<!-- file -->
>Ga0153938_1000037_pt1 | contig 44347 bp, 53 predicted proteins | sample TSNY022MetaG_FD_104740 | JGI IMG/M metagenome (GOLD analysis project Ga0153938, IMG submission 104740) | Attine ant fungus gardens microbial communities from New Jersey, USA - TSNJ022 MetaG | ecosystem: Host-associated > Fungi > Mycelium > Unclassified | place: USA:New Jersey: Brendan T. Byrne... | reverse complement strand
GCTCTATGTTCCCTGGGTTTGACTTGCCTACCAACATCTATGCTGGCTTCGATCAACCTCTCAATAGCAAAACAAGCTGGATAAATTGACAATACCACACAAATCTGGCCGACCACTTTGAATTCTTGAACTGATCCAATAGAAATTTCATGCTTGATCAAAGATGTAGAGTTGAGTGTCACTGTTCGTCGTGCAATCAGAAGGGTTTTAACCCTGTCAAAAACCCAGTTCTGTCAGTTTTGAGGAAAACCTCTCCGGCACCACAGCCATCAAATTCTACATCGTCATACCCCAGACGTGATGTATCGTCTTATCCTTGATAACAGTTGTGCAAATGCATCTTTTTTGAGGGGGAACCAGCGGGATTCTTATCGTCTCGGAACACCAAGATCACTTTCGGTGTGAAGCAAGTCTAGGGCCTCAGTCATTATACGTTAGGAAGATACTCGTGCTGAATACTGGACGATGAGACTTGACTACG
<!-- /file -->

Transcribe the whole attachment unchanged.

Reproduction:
>Ga0153938_1000037_pt1 | contig 44347 bp, 53 predicted proteins | sample TSNY022MetaG_FD_104740 | JGI IMG/M metagenome (GOLD analysis project Ga0153938, IMG submission 104740) | Attine ant fungus gardens microbial communities from New Jersey, USA - TSNJ022 MetaG | ecosystem: Host-associated > Fungi > Mycelium > Unclassified | place: USA:New Jersey: Brendan T. Byrne... | reverse complement strand
GCTCTATGTTCCCTGGGTTTGACTTGCCTACCAACATCTATGCTGGCTTCGATCAACCTCTCAATAGCAAAACAAGCTGGATAAATTGACAATACCACACAAATCTGGCCGACCACTTTGAATTCTTGAACTGATCCAATAGAAATTTCATGCTTGATCAAAGATGTAGAGTTGAGTGTCACTGTTCGTCGTGCAATCAGAAGGGTTTTAACCCTGTCAAAAACCCAGTTCTGTCAGTTTTGAGGAAAACCTCTCCGGCACCACAGCCATCAAATTCTACATCGTCATACCCCAGACGTGATGTATCGTCTTATCCTTGATAACAGTTGTGCAAATGCATCTTTTTTGAGGGGGAACCAGCGGGATTCTTATCGTCTCGGAACACCAAGATCACTTTCGGTGTGAAGCAAGTCTAGGGCCTCAGTCATTATACGTTAGGAAGATACTCGTGCTGAATACTGGACGATGAGACTTGACTACG